ABOARD U.S. COAST GUARD CUTTER DALLAS—When captain Chris Colvin opens his charts and ponders the coastline of Syria, he's looking at roughly 100 miles of possibility for fleeing leaders of the Iraqi regime.
A freighter with fugitives aboard could leave from any of several ports. A small launch could whiz out from just about anywhere
For now, it's mostly up to Colvin and the 170 crew members of the U.S. Coast Guard cutter Dallas—what could well be one of the scrappiest ships in the war—to make sure that Iraqi leaders don't get through.
Several ships from the Arabian Gulf are being redeployed to the eastern Mediterranean to help out, but the Dallas is what Rear Adm. John Stufflebeem calls the "lead dog," sniffing around any ships that move through.
He said one likely scenario is that fugitives would come overland to Syria, and then try to escape across the Mediterranean, perhaps to northern Africa.
"We know in the past that they have used that gateway," said Stufflebeem. "Syria is denying this but there have been people going into Syria and we know that. Whether they stay or whether they decide to go, we're going to work this part of the water hard to make sure that if they do go, we catch them."
So while troops in Iraq are being given photo cards to help identify the most-wanted Iraqi regime members, the crew of the Dallas is keeping tabs on the sea, calling ships on a radio hailing channel to ask where they are from, where they are going and who and what they have aboard.
It's not a sure thing that the ship's crews will tell the truth, but discrepancies or abnormalities might become apparent.
"We're just nosy and curious about everyone in the area," Colvin said.
A helicopter crew from Group Air Station-Atlantic City, N.J., flies watchdog missions from the Dallas daily, checking out ships and photographing them.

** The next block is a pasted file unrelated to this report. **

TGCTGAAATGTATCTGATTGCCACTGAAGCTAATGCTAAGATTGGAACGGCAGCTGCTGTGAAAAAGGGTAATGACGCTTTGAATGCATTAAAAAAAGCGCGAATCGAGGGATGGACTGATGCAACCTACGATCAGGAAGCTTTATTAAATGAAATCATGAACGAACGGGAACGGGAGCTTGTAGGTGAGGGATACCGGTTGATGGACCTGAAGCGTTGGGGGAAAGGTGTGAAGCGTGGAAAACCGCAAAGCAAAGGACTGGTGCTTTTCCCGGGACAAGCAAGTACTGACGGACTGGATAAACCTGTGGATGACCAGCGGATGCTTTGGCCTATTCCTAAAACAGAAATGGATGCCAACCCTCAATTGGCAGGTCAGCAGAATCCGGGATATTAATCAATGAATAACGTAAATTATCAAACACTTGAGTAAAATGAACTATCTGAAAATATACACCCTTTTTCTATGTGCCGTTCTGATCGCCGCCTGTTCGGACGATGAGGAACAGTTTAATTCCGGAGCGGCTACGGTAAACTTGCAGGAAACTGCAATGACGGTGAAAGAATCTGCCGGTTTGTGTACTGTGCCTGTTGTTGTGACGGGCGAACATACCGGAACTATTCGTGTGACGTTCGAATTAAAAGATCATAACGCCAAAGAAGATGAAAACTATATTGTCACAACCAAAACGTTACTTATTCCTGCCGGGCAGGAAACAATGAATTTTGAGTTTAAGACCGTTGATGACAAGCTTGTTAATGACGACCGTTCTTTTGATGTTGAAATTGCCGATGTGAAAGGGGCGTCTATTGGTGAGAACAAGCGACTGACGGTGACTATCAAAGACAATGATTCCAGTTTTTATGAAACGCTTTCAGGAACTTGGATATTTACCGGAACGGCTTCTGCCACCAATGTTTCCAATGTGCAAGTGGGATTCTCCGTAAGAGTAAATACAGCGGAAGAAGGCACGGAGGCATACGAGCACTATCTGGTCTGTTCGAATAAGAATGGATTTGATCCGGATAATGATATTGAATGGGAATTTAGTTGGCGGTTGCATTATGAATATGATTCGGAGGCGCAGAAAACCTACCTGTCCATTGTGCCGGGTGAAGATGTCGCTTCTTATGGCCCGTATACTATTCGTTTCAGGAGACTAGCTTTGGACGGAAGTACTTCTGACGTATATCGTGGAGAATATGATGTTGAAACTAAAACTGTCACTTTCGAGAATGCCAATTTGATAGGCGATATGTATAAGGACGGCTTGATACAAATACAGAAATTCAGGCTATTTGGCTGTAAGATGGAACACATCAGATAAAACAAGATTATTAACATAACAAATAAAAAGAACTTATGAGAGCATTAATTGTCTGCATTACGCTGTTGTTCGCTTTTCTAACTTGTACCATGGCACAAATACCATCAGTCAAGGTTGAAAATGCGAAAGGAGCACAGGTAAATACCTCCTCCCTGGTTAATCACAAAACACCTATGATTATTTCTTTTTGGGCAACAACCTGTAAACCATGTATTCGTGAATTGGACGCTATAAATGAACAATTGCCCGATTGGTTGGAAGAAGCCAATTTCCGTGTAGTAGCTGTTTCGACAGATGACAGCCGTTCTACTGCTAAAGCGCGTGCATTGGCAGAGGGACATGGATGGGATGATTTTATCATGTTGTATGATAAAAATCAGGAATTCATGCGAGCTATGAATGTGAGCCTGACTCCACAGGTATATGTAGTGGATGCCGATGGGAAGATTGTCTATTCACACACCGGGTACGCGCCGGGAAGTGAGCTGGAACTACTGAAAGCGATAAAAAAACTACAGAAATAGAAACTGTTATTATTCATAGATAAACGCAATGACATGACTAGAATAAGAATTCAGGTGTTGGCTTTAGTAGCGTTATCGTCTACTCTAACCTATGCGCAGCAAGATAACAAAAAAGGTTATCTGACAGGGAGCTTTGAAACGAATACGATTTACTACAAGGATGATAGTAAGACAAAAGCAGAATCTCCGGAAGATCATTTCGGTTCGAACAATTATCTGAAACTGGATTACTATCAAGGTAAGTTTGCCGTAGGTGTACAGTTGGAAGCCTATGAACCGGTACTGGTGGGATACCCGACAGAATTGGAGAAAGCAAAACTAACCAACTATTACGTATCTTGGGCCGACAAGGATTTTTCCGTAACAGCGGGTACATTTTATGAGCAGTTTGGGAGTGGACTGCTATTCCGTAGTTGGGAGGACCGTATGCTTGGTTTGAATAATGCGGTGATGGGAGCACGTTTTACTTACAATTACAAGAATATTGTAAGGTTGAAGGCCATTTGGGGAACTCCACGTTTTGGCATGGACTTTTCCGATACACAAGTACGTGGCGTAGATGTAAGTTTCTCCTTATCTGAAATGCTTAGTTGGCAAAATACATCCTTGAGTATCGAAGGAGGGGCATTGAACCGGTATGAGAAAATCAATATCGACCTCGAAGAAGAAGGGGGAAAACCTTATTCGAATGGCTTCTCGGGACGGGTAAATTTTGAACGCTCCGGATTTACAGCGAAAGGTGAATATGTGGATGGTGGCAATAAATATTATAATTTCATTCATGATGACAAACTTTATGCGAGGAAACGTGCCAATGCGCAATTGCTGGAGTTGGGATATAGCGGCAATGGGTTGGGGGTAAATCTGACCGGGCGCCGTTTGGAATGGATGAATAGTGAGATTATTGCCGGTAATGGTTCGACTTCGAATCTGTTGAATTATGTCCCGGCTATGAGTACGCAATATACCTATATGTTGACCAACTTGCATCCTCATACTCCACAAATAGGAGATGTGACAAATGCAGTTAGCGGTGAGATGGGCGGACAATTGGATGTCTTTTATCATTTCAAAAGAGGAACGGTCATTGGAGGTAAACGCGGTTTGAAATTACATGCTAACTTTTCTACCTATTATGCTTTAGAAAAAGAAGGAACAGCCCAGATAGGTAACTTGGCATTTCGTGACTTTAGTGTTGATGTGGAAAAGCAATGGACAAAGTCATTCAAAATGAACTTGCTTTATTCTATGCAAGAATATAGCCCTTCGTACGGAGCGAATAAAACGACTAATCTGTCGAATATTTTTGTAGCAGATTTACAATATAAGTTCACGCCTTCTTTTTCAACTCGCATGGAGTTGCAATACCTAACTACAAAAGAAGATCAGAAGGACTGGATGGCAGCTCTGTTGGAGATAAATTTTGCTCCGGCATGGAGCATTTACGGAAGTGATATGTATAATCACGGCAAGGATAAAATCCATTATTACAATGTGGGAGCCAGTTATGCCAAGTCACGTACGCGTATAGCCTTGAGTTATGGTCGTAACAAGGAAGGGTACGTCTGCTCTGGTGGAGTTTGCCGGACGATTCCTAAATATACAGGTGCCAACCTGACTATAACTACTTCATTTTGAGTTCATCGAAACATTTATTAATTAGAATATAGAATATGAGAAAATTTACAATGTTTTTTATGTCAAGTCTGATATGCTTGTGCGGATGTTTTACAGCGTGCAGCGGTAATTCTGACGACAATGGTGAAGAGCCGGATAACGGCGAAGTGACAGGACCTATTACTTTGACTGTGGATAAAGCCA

"Anything that's floating, we'll go take a look at it," said Lt. J.G. Kyle S. Armstrong, 32, one of the pilots.
So far, said another pilot, Lt. Cmdr, Bob Makowsky, 43, of Naugatuck, Conn., they've seen a lot of Syrian freighters and Turkish fishing boats.
"We certainly haven't seen any cruise ships," said Colvin.
They report everything to intelligence staff members, who could then ask the Dallas to send over a boarding crew. This is her expertise, Stufflebeem said.
"That's what the Coast Guard does: law enforcement. This is their bailiwick, going aboard and looking, inspecting, if necessary arresting."
As of Friday, the Dallas crew had not yet boarded another vessel.
If the aircraft carriers are the grand dames of the fleet, shouldering their way across the sea, the 378-foot Dallas—named for Alexander J. Dallas, secretary of the Treasury under James Madison—is roughly akin to the Little Engine That Could, darting about to fill in where needed.
More than 30 years old and showing it, springing minor leaks almost daily, the ship started this war by providing protection for ships in the strait of Gibraltar. Next it ran interference in the central Mediterranean for ships moving the 4th Infantry Division to the Suez Canal. Then it headed to the eastern Mediterranean, where in the first days of the war it helped protect the aircraft carriers.
Versatility is what the Dallas is about. In the Vietnam War it ran naval gunfire support missions, firing on enemy supply routes. In 1980, the Dallas was the command ship for the Mariel boatlift of Cuban refugees, which the Coast Guard says was its largest humanitarian operation ever.
The crew made hundreds of ship boardings as part of homeland security after the Sept 11, 2001, terrorist attacks on America.
Having a part to play in Operation Iraqi Freedom is a point of pride among the crew.
"We're getting to do things and see things that no one in the Coast Guard has ever seen," said Storekeeper Nicole Alameda, 21, of Atlanta.
Seeing a Coast Guard cutter in the Mediterranean, it turns out, is not all that unusual. The first time one was here was in 1801, when Coast Guard ships came to fight the Barbary pirates. That's what the ship's executive officer, Cmdr. Karl J. Gabrielsen, who grew up in Audubon, Pa., tells his young children: Daddy is off fighting pirates. That's something they can understand.
Chief Gunners Mate Jonathan Graves, 37, of Myrtle Beach, S.C., said that in the past, if the Dallas were on patrol in the Caribbean and a small boat approached, "it was likely someone on vacation who wanted a closer look."
They know the stakes are higher now.
But Colvin said that if Iraqi leaders try to escape past the Dallas, he would "be delighted" to catch them.
(c) 2003, Knight Ridder/Tribune Information Services.
PHOTO (from KRT Photo Service, 202-383-6099): cutter+dallas